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May 11th, 2011, 03:14 PM #1
Looking for Some Insight
- Join Date
- May 3rd, 2011
- Upstate NY
I decided to get into affiliate marketing about three weeks ago so I've built my site, signed up with a major affiliate two days ago and been approved by all of the vendors I wanted yesterday and am getting a good amount of click throughs today. (I actually already had vendors offer free products for me to review which I thought was cool and a nice unexpected perk) I own a website design firm and am familiar with SEO so the site has started to get some good organic traffic. I'm averaging 2 product reviews per day with quick specs, an in-depth review, pro's and con's, pro tips and professional photo sessions for each product. Many visitors are coming back every day to see the new reviews which I'm very stoked about with an average visit time of 7min 46sec. I'm not big into "shortcuts" and although this process is time consuming, I love the products so it's not much like work. At some point on here I'll give some step-by-steps as well as some of the cool tool's I found that have made my life easier but for now I'd appreciate some help with a few questions/concepts.
1. Allowing commenting or not - I'm torn on this one and I don't mind taking care of spam and answering questions but sometimes I feel user comments cheapen a website. I want to establish myself as a guru on the subject, not worry about people bickering. I was wondering what people on here recommend. I've even thought about programming a user review system so that rather than commenting, people would submit their own reviews and opinions of the products.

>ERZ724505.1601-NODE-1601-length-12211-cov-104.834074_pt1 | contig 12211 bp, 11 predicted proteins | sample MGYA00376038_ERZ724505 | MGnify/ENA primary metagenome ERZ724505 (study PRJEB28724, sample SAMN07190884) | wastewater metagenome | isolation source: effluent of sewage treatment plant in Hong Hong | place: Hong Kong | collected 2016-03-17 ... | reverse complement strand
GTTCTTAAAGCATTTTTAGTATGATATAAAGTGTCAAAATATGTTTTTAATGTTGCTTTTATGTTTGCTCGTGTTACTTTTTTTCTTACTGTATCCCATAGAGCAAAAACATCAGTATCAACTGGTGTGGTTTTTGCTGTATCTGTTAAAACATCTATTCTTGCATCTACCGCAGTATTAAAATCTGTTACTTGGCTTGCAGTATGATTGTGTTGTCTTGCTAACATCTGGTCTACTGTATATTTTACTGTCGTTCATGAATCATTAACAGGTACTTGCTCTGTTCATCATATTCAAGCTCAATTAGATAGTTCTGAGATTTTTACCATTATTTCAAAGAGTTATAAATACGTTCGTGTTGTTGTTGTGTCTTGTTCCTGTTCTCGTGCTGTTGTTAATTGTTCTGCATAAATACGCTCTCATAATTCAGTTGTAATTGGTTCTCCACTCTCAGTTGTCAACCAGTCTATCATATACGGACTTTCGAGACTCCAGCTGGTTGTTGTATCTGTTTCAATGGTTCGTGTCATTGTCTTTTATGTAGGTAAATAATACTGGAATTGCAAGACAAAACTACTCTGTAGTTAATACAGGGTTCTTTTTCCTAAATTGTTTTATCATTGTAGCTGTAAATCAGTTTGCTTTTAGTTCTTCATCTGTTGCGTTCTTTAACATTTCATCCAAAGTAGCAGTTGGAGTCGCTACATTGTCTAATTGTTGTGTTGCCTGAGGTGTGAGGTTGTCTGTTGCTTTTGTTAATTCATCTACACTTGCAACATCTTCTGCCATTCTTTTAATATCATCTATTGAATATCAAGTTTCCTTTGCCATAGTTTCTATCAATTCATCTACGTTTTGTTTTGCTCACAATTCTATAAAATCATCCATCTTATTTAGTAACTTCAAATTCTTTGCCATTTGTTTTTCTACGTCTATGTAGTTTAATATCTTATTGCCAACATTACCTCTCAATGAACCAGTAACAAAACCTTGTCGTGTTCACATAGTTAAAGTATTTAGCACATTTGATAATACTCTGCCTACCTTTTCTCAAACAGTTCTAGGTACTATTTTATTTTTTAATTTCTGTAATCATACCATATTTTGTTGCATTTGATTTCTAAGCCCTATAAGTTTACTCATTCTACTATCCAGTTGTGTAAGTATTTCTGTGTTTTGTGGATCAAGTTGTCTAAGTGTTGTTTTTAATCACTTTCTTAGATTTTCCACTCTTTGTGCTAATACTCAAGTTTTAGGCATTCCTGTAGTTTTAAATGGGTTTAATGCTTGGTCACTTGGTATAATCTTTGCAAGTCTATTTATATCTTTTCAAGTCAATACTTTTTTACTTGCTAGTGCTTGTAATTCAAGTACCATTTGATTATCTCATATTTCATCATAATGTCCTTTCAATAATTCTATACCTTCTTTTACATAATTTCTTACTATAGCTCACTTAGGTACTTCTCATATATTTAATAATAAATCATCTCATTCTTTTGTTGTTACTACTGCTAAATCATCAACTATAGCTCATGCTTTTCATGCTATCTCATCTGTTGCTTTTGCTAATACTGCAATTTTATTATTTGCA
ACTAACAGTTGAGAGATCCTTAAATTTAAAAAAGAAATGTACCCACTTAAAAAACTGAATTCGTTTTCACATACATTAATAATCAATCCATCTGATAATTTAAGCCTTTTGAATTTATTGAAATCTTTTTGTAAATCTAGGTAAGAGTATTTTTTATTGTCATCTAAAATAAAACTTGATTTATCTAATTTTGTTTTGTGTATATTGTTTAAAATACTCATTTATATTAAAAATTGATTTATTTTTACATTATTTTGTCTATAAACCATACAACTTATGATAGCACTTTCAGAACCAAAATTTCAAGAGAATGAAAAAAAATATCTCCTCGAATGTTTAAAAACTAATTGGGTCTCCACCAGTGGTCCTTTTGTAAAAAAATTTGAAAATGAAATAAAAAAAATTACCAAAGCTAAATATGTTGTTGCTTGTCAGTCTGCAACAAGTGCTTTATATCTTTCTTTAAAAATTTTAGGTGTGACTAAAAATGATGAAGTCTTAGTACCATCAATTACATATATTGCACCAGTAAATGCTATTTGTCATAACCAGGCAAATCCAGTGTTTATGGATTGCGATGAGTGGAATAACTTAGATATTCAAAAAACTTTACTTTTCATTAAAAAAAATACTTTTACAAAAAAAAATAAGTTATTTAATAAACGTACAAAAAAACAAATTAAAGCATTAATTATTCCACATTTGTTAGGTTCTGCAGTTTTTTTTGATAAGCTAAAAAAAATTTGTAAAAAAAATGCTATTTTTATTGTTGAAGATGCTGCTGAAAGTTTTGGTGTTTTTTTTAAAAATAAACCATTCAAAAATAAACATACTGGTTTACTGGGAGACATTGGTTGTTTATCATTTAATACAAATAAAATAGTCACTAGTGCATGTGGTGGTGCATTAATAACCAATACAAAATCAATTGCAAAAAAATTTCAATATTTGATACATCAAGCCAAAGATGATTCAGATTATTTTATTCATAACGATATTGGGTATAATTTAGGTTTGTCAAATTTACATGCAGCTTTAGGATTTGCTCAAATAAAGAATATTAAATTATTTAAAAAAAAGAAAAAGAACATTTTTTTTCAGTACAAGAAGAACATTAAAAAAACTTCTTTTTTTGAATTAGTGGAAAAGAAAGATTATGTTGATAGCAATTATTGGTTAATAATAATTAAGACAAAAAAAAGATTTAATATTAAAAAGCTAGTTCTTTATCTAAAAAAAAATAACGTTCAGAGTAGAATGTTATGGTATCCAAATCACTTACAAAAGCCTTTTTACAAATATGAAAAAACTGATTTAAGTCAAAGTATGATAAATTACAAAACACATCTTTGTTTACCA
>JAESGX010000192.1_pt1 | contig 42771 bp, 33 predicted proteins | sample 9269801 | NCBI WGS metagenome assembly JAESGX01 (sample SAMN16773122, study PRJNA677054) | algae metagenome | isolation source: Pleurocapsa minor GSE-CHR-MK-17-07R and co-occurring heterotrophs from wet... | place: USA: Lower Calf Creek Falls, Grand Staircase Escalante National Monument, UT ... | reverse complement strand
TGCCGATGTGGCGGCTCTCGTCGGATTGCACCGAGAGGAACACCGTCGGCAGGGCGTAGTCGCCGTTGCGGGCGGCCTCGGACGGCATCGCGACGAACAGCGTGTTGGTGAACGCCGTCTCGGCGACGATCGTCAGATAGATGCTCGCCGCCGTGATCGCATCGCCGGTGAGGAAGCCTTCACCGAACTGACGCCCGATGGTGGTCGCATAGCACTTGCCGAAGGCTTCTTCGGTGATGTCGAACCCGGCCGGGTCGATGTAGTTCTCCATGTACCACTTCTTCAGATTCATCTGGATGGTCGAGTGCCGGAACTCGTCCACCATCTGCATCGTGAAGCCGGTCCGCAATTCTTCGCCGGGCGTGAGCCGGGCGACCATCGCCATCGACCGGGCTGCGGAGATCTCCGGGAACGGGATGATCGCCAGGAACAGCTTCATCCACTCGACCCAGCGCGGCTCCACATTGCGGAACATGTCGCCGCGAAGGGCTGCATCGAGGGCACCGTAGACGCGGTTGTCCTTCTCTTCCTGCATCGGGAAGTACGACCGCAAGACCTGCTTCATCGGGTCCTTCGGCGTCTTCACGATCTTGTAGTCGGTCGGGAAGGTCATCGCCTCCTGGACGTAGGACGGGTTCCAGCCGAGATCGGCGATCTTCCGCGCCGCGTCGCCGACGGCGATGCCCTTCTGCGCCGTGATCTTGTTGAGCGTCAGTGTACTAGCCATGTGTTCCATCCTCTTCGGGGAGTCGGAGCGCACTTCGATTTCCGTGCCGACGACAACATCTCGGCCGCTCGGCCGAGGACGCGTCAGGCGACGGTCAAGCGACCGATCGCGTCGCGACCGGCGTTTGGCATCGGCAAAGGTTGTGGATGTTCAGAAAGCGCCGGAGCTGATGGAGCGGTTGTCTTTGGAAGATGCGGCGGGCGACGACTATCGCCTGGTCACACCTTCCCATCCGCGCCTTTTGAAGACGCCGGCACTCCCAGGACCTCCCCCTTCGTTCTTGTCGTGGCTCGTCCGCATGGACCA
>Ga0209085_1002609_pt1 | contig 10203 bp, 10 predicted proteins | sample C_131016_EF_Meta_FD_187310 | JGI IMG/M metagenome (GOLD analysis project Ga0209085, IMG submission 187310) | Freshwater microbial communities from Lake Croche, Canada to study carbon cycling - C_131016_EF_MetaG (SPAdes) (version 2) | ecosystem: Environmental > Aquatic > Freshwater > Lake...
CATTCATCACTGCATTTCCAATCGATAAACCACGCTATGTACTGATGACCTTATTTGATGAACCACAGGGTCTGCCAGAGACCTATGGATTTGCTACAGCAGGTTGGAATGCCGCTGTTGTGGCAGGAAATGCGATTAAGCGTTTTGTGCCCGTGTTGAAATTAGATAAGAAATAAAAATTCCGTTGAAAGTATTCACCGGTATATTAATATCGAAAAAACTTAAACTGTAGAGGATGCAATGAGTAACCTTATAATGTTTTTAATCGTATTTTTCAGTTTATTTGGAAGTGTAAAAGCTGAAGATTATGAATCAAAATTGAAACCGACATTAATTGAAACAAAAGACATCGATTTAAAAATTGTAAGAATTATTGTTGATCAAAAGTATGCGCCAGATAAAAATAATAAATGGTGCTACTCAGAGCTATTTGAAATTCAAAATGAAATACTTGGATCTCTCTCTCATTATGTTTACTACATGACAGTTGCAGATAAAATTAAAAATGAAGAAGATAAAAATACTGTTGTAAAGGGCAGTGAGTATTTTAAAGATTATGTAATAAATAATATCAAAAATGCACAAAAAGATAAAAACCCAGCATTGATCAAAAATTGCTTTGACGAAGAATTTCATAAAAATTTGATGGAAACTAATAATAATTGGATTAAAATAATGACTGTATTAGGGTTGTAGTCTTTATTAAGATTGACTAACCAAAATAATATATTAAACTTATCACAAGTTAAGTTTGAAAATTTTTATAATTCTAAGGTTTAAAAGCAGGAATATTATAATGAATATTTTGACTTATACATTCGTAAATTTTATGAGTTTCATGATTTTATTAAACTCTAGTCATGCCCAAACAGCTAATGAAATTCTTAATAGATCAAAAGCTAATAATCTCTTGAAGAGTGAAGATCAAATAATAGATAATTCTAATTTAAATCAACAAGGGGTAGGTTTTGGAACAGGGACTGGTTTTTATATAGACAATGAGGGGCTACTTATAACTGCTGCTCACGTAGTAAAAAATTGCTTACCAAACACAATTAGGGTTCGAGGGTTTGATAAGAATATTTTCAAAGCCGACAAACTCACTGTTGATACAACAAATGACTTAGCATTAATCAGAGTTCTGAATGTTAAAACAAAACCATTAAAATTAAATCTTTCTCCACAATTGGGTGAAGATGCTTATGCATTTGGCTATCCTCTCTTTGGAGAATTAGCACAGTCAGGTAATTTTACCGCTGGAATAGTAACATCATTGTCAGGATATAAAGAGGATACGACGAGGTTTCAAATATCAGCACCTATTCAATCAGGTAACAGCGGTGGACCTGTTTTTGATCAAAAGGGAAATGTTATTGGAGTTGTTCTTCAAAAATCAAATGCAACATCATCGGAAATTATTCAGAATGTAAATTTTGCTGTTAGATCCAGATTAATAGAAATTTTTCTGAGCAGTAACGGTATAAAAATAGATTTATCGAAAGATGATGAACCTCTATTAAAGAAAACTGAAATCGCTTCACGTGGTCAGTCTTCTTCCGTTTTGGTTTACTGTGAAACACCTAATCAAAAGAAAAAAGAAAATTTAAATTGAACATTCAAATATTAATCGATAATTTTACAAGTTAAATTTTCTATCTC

2. Multiple Affiliate Programs - My main affiliate is awesome and specializes in my product niche but there a few great products I own and would like to review that none of their merchants carry. Is there any down side to having multiple affiliate programs on one site if it looks seamless for the visitors?
3. Articles - I love to write and I've written articles for other e-magazine sites in the past but I was wondering what the good word was these days on the topic. Is it better to write e-articles and only submit them to article sites and keep the content of those articles off your actual site to avoid content duplication penalties by Google?
4. Review Format - I have the site programmed so that after my review there are 5 or more price comparisons of that product from merchants on my affiliate network sorted by lowest. Is the best technique to get a visitor to "Click While the iron is hot" to offer a coupon/sale/incentive below/above the product listings or is there a better way?
Thanks all for your insights and I'm very new here so I hope I posted this in the correct category. If anyone has any questions for me, I'm happy to help as well.
May 11th, 2011, 03:59 PM #2
"You pays yer money and takes yer choice" as they say
As for articles I believe that they have lost some of their potency recently, certainly the viewings of my Ezine Articles has dropped off,
Best of Luck
May 11th, 2011, 04:21 PM #3
You should keep your original articles on your own site and if you wish to contribute to ezines, create a different version with links embedded to your site. Two reasons:
people go to ezine sites and rip off articles, removing the links and then slaughtering the content with a 'spinner' that often renders them almost humorous. You don't want to have those scraped and creamed articles too close to your original.